Changes in cervical secretions
During each month, the mucus secreted by the vagina and the cervix is changing due to changes in levels of estrogen and progesterone. By measuring and tracking how cervical mucus changes you can determine how close or far is your ovulation.
Once your period stops, you will usually have a few “dry” days. In the first week you may notice that your cervical secretions become sticky. A few days before ovulation, the mucus becomes clear, watery and yellowish. On the day of ovulation it becomes denser, moist and stretchy (like egg white) and you can have a sense of moisture in the vagina. The day after ovulation, you have less mucus, which becomes thicker and sticky.
How to track cervical mucus changes?
Although the test is simple, it is important to practice and record all changes. By observing changes in cervical mucus, look for changes in consistency, quantity and color.
Each morning (when you go to the toilet) check the mucus in the vagina. Although changes can be seen externally, while whipping with a white toilet paper, it’s better to check your cervical mucus by sliding one or two fingers into your vagina. To check if you’re ovulating press cervical mucus between finger and thumb and slowly slide your fingers apart. If the cervical mucus stretches, you probably ovulate. The second infertile phase starts four days after the peak of mucus secretion (ovulation).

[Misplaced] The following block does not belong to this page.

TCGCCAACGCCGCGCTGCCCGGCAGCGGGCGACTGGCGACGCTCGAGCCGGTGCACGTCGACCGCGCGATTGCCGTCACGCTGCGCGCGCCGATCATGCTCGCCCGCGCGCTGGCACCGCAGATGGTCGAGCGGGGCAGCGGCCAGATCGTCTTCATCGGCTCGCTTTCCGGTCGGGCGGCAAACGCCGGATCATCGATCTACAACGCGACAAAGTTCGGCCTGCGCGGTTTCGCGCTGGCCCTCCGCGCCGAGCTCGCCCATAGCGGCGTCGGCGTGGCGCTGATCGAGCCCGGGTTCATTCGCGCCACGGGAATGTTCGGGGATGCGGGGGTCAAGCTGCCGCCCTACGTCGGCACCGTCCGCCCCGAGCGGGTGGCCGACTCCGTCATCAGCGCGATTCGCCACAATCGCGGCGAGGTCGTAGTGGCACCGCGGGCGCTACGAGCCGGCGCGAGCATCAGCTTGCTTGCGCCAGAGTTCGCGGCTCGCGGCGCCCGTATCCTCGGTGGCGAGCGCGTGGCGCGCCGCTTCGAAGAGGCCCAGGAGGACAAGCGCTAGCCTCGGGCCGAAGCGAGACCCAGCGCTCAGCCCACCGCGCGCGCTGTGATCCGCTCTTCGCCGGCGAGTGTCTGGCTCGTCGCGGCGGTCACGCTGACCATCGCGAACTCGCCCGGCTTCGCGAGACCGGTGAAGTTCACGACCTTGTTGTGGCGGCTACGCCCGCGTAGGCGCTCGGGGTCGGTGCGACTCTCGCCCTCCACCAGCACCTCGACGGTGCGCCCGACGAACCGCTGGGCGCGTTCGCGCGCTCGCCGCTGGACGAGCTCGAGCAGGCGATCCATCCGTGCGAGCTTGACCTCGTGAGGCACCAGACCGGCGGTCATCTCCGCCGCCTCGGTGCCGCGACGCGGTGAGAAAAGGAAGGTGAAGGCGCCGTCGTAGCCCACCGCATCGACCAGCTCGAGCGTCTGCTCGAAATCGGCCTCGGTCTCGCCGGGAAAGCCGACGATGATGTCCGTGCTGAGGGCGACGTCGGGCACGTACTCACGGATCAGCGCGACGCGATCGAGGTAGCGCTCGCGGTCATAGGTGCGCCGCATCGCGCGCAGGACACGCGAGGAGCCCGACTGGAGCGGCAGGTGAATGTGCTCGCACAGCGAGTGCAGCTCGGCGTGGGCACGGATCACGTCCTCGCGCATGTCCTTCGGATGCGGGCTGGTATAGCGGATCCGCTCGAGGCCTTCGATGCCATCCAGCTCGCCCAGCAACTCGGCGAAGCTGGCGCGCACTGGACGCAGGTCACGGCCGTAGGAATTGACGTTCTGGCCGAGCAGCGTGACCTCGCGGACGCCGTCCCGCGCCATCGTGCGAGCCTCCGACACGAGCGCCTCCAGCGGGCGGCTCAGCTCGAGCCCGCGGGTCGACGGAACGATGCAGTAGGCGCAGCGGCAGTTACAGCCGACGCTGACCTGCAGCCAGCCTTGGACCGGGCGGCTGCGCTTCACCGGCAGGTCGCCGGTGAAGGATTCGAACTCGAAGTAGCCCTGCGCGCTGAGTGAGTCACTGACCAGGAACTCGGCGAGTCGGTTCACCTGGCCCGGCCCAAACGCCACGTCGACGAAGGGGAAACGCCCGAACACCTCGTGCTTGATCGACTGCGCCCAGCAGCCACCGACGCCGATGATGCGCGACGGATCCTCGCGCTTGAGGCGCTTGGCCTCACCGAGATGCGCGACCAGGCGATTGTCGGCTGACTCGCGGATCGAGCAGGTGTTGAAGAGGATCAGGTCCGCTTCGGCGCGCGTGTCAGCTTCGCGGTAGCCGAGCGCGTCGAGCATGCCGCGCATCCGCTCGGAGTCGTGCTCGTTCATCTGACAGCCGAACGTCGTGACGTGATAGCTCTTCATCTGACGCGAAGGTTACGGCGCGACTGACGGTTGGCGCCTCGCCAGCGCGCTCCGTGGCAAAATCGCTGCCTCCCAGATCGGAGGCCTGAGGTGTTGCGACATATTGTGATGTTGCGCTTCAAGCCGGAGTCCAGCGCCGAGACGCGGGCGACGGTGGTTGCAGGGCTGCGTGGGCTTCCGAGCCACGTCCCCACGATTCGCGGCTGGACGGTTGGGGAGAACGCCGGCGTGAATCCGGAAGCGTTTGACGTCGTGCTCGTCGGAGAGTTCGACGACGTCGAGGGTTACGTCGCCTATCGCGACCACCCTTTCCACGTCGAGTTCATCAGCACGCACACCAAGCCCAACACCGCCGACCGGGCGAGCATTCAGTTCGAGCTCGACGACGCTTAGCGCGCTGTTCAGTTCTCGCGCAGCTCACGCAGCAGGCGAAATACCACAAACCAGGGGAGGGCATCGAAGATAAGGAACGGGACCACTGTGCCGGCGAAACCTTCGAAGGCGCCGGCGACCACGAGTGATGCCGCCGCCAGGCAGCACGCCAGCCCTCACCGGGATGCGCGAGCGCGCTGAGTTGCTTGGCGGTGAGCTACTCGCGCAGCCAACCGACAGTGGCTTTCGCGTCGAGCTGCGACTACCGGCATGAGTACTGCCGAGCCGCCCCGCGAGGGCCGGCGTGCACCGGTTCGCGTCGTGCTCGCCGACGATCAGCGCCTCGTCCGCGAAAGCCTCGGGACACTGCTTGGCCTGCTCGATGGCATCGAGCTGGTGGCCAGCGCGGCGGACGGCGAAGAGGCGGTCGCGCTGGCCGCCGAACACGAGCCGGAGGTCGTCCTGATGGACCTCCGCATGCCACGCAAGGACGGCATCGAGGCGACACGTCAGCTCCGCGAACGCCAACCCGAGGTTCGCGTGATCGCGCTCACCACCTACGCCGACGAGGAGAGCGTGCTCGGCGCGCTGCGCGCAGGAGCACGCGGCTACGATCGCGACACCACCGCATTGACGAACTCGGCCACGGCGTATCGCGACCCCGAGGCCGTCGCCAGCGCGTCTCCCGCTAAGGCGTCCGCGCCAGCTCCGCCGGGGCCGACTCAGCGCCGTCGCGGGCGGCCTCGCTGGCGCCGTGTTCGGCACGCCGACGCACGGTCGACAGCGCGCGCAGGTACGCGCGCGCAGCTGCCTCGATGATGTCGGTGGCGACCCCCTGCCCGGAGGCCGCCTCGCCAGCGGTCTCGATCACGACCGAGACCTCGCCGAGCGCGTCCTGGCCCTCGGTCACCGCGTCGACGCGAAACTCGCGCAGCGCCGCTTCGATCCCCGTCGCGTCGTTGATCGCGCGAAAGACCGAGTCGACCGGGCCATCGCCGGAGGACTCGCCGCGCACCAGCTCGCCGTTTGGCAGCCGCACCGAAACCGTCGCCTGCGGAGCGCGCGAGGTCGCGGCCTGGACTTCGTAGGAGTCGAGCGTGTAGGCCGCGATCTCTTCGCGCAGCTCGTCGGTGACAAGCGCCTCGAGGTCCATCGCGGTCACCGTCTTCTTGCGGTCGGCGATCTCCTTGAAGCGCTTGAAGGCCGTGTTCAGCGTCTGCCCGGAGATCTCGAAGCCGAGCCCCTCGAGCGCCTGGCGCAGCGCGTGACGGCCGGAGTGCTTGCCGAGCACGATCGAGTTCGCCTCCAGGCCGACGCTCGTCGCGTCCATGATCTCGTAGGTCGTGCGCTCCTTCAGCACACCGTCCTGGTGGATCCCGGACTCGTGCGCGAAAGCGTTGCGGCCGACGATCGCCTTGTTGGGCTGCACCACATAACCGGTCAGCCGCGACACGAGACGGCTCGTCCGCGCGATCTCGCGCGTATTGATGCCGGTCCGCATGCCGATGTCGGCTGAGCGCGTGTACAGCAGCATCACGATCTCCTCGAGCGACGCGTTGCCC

What you need to pay particular attention to when tracking cervical mucus changes:
- Is your vagina dry, moist or very moist?
- Do any secretions remain on your fingers or toilet paper?
- Is your cervical mucus stretchy and slippery, creamy or sticky?
- Are your secretions clear, white or almost non-existent?
- Can you stretch the mucus between your two fingers? (If you can, mucus shows you that you are very fertile!)
Drawbacks and limitations of this method
It is difficult to determine the changes in the mucus if you recently had sexual intercourse. Due to the presence of seminal fluid mucus will look different. Keep in mind that sexual arousal, use of lubricants or spermicides, the use of antihistamines and vaginal infections can also affect your cervical secretions.
Measurement of mucus is not a completely reliable form of determining fertility, so do not rely on it if you want to avoid pregnancy. It is more helpful for women who want to conceive, by helping them recognize their stage of fertility and ovulation.